YESTERDAY evening, Clare Waight Keller took the auditorium for the Givenchy show by storm – almost literally. The rumbling music of the pre-show build-up shook the Hippodrome de Longchamp’s concrete corridors, inside which there was a deluge of red lights and anxious-looking guests.
Entitled “Arthouse Beauty”, Givenchy’s latest collection was inspired by the heroines of La Nouvelle Vague such as the sensational Anna Karina, Anouk Aimée and Brigitte Bardot. The French art film movement gave rise to a new type of woman who saw modernity as a vehicle for creation and liberation, and it is precisely this woman that is evoked by Waight Keller’s sartorial creations at Paris Fashion Week.
Opening the show was Fran Summers in an all-black two-piece, donning a face-obscuring fedora hat – an accessory popularised by the film noir. From the outset, it was clear that sharp, clean-cut silhouettes would take over the runway, and so sensuality spoke through the fabrics. The sophisticated A-line skirt made a bold return, its versatility made explicit – dressed-up with a dramatic cloak and pared-down with a polo neck jumper.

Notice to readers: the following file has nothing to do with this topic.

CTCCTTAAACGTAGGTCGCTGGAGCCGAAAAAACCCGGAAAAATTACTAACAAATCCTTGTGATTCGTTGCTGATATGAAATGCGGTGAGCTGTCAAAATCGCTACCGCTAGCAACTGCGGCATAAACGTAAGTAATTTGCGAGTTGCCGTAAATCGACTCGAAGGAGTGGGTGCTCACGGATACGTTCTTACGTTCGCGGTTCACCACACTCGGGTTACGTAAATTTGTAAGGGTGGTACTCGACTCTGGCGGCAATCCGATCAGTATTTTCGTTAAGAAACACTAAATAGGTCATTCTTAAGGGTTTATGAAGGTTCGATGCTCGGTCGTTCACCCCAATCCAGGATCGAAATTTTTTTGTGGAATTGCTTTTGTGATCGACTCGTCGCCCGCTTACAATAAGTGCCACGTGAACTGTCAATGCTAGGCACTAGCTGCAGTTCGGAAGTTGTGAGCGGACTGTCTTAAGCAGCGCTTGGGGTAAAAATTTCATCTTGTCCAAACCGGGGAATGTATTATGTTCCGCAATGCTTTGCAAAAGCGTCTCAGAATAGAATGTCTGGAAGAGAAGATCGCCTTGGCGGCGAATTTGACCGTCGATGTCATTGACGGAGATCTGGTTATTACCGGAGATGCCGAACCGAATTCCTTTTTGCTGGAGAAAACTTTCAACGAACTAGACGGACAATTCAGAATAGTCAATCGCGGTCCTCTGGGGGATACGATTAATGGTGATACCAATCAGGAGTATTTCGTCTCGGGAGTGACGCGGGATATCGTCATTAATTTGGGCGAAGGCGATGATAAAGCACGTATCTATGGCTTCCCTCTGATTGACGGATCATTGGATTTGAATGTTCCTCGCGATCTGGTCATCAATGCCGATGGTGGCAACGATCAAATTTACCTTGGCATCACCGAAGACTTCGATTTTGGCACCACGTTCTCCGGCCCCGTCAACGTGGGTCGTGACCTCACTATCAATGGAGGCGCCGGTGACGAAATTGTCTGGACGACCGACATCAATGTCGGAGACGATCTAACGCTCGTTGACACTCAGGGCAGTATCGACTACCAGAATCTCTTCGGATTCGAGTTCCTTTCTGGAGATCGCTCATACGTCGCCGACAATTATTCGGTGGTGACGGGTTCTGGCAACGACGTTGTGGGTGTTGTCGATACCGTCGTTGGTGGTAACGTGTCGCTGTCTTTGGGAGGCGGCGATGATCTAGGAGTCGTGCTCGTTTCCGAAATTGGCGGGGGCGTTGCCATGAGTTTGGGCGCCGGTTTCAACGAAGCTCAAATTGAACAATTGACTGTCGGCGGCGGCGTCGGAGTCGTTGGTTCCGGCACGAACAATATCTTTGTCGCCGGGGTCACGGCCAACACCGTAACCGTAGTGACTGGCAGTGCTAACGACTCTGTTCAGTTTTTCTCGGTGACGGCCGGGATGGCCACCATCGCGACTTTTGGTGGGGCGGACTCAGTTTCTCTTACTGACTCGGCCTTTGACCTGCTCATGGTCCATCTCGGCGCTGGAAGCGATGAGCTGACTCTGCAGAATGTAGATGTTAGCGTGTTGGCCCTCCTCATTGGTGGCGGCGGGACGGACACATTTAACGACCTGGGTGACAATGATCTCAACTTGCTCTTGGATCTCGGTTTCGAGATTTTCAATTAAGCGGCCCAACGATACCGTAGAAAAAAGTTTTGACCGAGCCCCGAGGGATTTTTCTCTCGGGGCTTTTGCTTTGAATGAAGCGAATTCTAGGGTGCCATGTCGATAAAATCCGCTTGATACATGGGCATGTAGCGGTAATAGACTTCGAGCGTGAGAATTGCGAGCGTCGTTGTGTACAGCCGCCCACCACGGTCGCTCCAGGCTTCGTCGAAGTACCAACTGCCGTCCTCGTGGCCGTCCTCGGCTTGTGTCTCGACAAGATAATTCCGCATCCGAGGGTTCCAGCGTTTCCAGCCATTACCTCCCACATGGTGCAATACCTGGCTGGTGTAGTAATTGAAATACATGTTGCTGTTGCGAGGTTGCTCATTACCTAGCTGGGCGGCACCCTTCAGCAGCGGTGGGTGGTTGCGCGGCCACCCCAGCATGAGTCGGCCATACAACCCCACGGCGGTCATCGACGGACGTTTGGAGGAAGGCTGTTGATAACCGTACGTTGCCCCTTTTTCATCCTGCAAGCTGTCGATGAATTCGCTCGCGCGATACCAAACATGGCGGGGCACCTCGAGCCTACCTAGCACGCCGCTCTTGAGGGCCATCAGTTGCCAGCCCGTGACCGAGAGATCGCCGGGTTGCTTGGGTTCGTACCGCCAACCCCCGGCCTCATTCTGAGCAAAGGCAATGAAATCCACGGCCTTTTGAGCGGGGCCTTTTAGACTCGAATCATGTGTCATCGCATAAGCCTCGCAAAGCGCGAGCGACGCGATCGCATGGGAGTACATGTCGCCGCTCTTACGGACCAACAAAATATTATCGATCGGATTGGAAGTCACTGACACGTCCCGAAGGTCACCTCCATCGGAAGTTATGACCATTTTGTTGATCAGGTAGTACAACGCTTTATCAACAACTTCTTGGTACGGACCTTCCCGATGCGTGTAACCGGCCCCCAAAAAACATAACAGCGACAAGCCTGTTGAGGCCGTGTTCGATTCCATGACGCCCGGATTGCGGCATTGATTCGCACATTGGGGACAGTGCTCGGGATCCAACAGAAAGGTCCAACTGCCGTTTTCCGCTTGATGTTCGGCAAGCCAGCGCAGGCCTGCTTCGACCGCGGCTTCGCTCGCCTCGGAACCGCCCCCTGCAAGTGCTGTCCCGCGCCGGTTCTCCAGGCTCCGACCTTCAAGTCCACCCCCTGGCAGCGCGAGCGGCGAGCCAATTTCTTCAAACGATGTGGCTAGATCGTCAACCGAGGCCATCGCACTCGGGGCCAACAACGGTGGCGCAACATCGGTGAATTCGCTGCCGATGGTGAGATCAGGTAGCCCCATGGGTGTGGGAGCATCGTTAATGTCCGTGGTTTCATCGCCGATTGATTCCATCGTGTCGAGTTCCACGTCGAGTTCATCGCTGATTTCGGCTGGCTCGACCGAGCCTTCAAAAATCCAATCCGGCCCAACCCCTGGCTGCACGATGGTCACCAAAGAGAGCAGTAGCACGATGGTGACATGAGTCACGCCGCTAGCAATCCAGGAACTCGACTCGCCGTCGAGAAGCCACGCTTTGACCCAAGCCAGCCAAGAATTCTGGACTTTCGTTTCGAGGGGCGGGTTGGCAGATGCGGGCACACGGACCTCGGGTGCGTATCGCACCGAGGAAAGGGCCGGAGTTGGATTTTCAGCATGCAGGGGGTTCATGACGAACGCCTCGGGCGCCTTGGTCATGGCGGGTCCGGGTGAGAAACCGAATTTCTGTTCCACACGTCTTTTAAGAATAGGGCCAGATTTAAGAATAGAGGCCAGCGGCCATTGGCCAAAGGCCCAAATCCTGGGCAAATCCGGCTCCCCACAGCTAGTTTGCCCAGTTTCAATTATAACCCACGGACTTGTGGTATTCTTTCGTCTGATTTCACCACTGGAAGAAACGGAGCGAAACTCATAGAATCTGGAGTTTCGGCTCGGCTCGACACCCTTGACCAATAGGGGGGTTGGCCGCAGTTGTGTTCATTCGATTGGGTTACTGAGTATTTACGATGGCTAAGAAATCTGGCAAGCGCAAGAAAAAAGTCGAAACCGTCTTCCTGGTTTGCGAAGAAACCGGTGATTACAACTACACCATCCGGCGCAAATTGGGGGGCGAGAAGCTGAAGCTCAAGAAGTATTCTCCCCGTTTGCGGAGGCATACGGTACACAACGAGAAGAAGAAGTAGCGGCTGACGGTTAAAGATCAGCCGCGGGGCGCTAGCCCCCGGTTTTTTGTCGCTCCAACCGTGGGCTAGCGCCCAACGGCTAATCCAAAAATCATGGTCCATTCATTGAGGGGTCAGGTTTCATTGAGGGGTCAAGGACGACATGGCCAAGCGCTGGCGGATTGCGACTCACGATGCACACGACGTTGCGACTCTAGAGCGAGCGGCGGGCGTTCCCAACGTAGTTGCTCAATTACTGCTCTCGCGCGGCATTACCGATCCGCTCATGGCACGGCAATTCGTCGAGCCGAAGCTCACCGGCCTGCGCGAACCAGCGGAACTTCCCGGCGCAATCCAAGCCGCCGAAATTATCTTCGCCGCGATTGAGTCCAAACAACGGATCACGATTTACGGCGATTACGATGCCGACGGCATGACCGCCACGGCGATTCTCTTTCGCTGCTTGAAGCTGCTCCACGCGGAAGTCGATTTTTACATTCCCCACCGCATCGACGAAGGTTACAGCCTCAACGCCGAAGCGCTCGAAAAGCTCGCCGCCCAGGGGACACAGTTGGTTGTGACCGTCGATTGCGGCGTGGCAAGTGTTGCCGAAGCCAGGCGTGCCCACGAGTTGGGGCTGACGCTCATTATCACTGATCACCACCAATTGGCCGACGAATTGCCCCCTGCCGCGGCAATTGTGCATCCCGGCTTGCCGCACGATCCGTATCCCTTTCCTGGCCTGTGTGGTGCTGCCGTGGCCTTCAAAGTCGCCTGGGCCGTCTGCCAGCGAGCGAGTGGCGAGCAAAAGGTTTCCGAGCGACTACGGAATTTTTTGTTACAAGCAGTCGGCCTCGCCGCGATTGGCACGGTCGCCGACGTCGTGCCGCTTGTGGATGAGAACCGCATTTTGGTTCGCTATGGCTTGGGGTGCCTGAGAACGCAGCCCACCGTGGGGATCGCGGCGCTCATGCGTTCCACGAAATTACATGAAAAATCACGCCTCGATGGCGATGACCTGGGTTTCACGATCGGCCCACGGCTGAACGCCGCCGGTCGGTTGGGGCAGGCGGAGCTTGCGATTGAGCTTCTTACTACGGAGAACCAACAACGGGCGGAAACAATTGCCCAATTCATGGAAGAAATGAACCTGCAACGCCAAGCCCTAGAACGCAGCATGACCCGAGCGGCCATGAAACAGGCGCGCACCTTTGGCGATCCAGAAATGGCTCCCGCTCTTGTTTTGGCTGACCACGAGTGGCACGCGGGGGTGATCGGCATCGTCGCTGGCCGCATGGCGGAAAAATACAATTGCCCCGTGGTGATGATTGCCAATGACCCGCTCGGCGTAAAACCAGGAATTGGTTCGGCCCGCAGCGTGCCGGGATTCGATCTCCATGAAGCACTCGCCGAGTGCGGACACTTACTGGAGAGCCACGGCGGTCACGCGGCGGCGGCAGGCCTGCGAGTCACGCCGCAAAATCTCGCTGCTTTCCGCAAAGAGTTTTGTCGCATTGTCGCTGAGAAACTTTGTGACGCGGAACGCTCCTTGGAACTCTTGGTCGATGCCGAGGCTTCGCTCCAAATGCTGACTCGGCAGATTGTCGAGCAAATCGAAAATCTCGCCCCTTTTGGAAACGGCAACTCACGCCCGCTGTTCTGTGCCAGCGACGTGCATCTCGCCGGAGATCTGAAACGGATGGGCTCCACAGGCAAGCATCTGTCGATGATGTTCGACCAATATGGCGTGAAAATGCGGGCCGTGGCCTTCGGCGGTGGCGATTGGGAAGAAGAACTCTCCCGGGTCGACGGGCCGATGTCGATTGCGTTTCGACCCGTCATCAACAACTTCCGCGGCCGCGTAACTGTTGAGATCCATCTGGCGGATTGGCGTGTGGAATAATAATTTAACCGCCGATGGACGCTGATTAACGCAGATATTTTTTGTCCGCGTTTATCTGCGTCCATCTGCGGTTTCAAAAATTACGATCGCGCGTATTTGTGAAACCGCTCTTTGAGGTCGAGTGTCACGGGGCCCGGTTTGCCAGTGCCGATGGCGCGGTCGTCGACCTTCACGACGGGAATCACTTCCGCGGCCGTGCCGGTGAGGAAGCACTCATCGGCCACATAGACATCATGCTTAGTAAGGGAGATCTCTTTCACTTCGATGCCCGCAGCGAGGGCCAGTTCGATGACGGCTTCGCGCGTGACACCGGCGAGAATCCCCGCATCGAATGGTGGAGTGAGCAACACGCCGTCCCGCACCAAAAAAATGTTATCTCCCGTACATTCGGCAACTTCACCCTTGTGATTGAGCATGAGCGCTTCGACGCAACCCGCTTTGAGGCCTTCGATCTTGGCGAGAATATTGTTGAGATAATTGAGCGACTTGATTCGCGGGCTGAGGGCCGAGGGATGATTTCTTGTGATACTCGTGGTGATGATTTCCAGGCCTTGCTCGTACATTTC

Then came along the boxy tailored suits, which offered a modern take on the 1960s female film-star attire – perhaps an attempt to continue the legacy of La Nouvelle Vague heroines, who used fashion as a means of challenging cultural norms. Paired with opera gloves, the tailored suit fused female and masculine uniform.
Feather-covered sheer robes carried a silver screen allure, while plissé-skirted dresses oozed a sense of romanticism. The predominantly black colour palette, however, distorted this sense of romanticism with its dark connotations – adding an element of mystique to the clothing line. In homage to the ever-glamorous French actress, Anouk Aimée, faux-fur coats also featured in the collection – using several surplus fabrics.
While most of the collection was infused with the label’s signature dark romanticism, there were a few exceptions – most notably the Breton striped-sweaters, which brought an element of spontaneity to the runway. Could this be an ode to the creative and thematic freedom of the Nouvelle Vague?
One thing is certain – Clare Waight Keller has succeeded in evoking the experimental style of La Nouvelle Vague, while simultaneously reimagining it through a contemporary lens. Is the runway slowly becoming a revolutionary story-teller? It certainly seems that way.